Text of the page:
Many people are reporting receiving the following email which appears to have been sent by American Express.  It reads as follows:

“Dear American Express customer:

We have recently detected that a different computer user has attempted gaining access to your online account and multiple passwords were attempted with your user ID. Hence it is necessary to re-confirm your account information and complete a profile update. You can do this by downloading the attached file and updating the necessary fields. Note: If this process is not completed within 24-48 hours we will be forced to suspend your account online access as it may have been used for fraudulent purposes. Completion of this update will avoid any possible problems with your account. Thank you for being a valued customer.”

American Express is a popular credit card with more than a hundred million cardholders worldwide so when scammers send out a blast of emails such as the one above, they are bound to find a considerable number of American Express cardholders among the people receiving this email.  This type of email scam, which is called “phishing” attempts to scare the person receiving the email into downloading the attachment or, in other instances, clicking on a link, in order to fix the problem described in the email.  Because the problem is both plausible and serious, many people fall for this scam and download the attachment or click on the link.  In this particular scam, the attachment downloaded malware that stole personal information from the computers of the people downloading the attachment and used that information to make them victims of identity theft.  In addition, the attachment also asked for personal information that also could be used for identity theft purposes.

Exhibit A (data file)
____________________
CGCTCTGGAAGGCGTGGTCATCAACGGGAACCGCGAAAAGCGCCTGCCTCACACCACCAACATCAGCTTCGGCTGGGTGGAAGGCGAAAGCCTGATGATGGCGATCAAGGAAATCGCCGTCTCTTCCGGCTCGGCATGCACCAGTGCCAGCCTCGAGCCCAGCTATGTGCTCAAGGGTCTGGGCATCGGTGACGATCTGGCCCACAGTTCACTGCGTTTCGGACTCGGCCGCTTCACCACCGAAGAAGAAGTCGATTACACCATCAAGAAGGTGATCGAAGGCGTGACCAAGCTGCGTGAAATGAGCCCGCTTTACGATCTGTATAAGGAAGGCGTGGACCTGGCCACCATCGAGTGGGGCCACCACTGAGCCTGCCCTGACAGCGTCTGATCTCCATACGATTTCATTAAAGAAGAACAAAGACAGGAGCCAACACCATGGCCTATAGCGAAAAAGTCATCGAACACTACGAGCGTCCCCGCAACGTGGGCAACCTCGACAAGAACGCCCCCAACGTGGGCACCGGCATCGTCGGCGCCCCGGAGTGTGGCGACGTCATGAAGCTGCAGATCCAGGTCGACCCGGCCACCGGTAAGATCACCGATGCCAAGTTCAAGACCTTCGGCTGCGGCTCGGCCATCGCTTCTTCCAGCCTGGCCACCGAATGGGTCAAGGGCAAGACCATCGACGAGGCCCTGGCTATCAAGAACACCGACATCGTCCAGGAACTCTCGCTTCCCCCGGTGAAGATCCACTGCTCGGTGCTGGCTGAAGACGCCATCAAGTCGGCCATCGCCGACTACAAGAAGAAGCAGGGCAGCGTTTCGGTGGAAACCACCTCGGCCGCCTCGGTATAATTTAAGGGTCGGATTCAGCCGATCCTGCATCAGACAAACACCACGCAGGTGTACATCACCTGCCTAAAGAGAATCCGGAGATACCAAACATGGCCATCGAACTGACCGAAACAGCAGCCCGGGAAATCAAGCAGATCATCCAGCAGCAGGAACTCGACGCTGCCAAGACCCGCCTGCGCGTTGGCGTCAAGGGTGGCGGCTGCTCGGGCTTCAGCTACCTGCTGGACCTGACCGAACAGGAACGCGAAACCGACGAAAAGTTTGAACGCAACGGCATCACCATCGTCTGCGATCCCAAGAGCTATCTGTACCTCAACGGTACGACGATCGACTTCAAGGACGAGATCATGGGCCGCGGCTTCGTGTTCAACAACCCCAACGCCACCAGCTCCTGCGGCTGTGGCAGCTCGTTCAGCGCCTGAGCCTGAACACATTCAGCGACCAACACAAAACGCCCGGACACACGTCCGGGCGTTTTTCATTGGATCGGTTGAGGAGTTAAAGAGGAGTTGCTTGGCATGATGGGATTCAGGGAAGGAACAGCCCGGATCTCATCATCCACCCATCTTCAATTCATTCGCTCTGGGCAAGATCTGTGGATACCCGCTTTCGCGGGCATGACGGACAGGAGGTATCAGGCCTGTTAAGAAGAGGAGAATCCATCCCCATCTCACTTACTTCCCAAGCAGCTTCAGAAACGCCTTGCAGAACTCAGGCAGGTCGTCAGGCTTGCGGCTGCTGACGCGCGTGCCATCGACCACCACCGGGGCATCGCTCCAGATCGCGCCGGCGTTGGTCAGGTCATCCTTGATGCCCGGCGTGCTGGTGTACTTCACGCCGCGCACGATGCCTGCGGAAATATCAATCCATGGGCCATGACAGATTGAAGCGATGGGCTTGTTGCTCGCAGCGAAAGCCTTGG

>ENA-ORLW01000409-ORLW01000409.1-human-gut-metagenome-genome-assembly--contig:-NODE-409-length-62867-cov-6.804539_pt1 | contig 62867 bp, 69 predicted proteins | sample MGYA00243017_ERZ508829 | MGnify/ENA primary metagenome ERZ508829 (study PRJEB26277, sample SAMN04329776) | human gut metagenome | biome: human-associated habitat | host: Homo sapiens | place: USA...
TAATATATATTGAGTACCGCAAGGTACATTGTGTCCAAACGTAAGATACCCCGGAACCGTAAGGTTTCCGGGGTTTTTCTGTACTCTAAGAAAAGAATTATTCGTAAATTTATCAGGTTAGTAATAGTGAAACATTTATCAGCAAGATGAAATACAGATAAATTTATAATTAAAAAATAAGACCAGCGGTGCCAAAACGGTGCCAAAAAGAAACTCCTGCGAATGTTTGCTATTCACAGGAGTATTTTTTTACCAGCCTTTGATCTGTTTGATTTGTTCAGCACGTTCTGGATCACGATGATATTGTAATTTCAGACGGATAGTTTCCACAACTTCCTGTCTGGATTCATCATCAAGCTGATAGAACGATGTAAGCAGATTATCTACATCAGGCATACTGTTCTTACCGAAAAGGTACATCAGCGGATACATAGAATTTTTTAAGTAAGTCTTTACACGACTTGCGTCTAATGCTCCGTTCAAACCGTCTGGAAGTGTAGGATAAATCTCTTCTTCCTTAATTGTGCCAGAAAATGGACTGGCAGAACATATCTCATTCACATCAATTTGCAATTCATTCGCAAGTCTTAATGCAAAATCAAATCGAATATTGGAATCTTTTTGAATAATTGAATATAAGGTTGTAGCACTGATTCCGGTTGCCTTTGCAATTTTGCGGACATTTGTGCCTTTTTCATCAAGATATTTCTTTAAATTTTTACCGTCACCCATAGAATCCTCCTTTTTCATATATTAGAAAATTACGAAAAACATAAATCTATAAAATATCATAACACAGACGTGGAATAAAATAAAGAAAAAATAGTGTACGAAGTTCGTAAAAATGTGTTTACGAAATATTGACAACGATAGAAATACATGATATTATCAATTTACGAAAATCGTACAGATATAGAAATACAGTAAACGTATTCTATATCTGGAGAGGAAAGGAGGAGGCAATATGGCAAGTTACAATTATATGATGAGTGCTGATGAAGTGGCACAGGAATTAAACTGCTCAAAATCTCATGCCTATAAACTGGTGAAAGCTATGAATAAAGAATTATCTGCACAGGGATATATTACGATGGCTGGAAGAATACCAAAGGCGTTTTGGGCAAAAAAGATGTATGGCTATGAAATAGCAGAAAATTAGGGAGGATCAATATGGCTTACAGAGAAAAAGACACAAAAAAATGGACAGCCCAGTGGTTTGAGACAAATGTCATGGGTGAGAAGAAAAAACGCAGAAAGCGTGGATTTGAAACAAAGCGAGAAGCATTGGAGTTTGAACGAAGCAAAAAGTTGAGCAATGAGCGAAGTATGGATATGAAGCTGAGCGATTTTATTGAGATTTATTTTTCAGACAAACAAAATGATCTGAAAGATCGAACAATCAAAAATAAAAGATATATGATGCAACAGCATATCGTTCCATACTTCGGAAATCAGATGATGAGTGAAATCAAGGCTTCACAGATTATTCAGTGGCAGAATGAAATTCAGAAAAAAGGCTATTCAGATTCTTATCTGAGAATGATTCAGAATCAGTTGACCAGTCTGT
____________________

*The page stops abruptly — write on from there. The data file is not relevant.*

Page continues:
Regardless of how legitimate an email or text message appears and regardless of how much it may appear to require immediate action on your part, you should never click on a link or download an attachment in any email or text message unless you are absolutely sure that it is legitimate.  In this case, the mere fact that the email is addressed to “Dear American Express customer” rather than to the email recipient by name is an indication that this is a scam.  In any event, the best thing to do, if you believe that the email might be legitimate, is to contact American Express directly at the phone number on the back of your American Express credit card to find out whether or not the email or text message was legitimate.